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  5. 5

    Health promoting schools.

    HEALTH FOR THE MILLIONS. 1998 Jul-Aug; 24(4):19-20.

    Promoting the health of children through schools has long been an important task of the WHO. Guided by the recommendations of the Expert Committee on Comprehensive School Health Education and Promotion, the Initiative seeks to strengthen health promotion and education activities at the local, national, regional, and global levels. It aims to increase the number of schools that can truly be called "Health-Promoting Schools". The four strategies undertaken by WHO in creating Health-Promoting Schools are: 1) strengthening the ability to advocate for improved school health programs, 2) creating networks and alliances for the development of Health-Promoting Schools, 3) strengthening national capacities, and 4) research to improve school health program. Finally, WHO recognizes that the success of the Global School Health Initiative lies on the extent to which partnerships can be formed at local, national, and international levels.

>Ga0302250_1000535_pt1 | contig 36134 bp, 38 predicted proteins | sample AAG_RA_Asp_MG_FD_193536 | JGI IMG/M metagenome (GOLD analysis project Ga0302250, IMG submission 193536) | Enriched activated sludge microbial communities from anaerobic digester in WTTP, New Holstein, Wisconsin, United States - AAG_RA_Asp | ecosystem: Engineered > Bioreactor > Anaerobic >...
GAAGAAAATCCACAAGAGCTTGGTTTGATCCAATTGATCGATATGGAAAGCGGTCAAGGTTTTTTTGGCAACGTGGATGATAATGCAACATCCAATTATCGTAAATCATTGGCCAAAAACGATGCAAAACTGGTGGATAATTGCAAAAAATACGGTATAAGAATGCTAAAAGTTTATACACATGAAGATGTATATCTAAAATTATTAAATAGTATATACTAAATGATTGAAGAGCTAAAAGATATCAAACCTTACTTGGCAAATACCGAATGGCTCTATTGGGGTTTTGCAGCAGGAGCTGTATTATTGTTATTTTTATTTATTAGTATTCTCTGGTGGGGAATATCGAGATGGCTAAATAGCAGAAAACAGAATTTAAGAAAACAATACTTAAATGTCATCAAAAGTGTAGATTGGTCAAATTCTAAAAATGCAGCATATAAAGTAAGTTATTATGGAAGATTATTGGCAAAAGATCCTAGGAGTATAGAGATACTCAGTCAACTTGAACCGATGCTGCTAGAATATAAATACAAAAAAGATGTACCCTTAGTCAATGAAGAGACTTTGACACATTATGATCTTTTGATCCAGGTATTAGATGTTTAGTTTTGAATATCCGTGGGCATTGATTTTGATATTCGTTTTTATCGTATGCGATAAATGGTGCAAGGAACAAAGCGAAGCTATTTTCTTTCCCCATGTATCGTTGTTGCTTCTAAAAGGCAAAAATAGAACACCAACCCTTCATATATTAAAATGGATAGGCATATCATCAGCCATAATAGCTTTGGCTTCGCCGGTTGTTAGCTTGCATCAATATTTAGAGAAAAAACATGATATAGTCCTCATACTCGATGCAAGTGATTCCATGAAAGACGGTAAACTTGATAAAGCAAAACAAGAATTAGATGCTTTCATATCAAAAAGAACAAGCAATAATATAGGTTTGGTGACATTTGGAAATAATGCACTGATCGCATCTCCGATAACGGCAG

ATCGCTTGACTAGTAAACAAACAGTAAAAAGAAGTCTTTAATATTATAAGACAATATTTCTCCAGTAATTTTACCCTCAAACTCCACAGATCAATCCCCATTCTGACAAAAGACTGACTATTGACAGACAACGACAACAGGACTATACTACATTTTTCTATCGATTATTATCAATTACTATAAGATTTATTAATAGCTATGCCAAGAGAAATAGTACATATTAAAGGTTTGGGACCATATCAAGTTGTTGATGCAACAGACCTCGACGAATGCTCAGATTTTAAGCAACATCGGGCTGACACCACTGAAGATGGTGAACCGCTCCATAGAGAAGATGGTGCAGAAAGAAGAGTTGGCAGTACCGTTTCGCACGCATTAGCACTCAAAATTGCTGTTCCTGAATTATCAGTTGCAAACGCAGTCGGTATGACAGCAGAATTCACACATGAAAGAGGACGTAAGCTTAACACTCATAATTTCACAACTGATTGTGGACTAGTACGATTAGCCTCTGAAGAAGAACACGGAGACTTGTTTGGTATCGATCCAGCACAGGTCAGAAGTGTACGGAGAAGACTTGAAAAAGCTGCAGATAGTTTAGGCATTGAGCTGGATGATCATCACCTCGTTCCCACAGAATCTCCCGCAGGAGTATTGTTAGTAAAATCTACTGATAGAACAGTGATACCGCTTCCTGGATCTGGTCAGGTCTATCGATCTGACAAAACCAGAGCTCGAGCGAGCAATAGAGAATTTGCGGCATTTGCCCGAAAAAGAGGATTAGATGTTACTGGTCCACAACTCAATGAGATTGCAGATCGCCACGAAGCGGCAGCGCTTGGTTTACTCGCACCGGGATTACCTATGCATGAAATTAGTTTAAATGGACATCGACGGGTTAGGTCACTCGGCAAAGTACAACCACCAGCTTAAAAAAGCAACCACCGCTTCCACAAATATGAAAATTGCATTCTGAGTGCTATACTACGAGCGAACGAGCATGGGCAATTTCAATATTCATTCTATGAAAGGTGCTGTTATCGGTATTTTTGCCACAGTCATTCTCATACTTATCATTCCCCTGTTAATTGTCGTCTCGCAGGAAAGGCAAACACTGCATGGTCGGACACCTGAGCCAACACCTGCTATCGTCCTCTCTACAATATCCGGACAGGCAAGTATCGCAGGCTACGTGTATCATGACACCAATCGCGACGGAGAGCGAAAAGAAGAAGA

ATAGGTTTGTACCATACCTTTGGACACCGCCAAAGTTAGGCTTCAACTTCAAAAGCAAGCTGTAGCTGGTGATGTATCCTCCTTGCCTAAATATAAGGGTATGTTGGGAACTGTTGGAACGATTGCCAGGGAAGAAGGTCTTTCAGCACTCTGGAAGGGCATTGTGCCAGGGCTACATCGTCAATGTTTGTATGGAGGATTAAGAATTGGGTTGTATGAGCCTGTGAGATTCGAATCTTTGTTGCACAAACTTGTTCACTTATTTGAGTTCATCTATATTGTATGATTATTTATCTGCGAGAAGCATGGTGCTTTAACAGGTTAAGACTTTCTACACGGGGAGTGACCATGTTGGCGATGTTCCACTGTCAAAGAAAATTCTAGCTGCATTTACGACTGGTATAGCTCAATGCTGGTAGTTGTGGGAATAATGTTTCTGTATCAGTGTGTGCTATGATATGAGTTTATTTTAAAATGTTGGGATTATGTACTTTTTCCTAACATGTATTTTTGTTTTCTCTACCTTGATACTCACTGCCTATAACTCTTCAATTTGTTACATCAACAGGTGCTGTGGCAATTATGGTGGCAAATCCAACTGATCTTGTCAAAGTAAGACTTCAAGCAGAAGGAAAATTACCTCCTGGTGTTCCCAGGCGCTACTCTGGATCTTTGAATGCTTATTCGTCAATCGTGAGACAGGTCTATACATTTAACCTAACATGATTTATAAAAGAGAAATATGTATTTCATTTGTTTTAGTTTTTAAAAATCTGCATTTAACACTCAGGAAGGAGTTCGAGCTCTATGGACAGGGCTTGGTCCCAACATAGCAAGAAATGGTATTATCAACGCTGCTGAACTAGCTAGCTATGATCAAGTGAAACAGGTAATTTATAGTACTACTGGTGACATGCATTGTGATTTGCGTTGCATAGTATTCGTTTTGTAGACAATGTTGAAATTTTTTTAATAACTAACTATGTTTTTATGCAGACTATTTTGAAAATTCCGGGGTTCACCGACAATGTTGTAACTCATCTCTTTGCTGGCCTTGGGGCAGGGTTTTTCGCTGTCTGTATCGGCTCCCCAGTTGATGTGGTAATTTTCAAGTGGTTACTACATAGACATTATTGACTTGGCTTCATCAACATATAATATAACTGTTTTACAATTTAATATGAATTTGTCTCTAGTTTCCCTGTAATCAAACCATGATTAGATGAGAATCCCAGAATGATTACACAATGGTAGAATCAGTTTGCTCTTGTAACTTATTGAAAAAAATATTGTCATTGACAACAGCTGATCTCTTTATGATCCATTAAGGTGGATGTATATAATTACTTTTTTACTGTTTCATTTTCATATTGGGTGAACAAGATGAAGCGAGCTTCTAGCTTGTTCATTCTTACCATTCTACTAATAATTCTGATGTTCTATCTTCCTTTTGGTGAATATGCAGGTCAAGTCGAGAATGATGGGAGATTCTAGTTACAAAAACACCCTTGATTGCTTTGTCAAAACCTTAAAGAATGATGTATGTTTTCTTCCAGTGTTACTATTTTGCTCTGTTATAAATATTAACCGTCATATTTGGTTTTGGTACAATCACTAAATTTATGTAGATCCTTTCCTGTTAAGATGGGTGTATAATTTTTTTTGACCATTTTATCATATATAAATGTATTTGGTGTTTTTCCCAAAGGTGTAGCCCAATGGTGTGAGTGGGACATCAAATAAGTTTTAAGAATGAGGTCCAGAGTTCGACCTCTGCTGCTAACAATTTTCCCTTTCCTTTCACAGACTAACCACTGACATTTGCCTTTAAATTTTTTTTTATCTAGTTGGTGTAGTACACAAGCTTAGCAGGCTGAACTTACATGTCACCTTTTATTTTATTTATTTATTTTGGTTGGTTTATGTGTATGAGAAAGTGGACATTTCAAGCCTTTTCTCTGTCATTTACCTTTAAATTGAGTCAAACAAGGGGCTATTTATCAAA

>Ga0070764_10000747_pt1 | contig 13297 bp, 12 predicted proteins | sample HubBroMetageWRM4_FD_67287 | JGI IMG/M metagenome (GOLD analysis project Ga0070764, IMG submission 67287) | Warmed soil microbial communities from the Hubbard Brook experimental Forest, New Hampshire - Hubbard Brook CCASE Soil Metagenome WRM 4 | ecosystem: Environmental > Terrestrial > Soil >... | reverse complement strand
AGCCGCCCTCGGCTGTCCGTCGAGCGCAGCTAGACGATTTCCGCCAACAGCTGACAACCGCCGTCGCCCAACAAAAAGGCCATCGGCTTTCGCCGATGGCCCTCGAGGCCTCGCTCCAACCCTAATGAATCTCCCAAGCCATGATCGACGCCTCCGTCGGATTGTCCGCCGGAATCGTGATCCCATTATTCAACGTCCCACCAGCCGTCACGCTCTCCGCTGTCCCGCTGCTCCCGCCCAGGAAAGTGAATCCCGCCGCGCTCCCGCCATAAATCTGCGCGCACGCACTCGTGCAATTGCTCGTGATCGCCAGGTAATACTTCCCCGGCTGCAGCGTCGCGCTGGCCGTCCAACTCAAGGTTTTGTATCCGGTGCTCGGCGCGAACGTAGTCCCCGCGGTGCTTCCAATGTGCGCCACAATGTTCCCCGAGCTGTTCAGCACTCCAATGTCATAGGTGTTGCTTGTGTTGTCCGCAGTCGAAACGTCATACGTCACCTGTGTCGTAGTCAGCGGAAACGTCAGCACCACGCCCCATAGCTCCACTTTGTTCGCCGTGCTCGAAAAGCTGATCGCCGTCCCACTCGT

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  6. 6

    Sexual health education does lead to safer sexual behaviour. UNAIDS review. Press release.

    Joint United Nations Programme on HIV / AIDS [UNAIDS]

    Geneva, Switzerland, UNAIDS, 1997 Oct 22. 3 p. (UNAIDS Presse Release)

    A review commissioned by the Joint UN Program on HIV/AIDS (UNAIDS) found that sexual health education for children and youth promotes safer sexual behavior and does not increase their sexual activity. Examined were 68 reports on sexual health and HIV/AIDS prevention education from France, Mexico, Switzerland, several Nordic countries, the UK, and the US. In most cases, studies compared indicators such as adolescent pregnancy rates, sexually transmitted disease (STD) infection rates, and self-reported sexual activity in youth who were exposed to educational interventions and those who were not. Only three studies (all of which had serious methodological problems) found an association between sexual health education and increased sexual interaction. 22 studies reported that HIV and/or sexual health education either delayed the age at onset of sexual activity, reduced the number of sexual partners, or reduced unplanned pregnancy and STD rates. Characteristics of programs that succeeded in not only increasing knowledge but also producing behavioral change included the following: a focused curriculum with clear statements about behavioral aims, clear delineation of the risks of unprotected sex and methods to avoid them, attention to social and media influences on sexual behavior, practice in sexual communication and negotiation skills, encouragement of openness about sex, and a grounding in theories emphasizing the social nature of learning.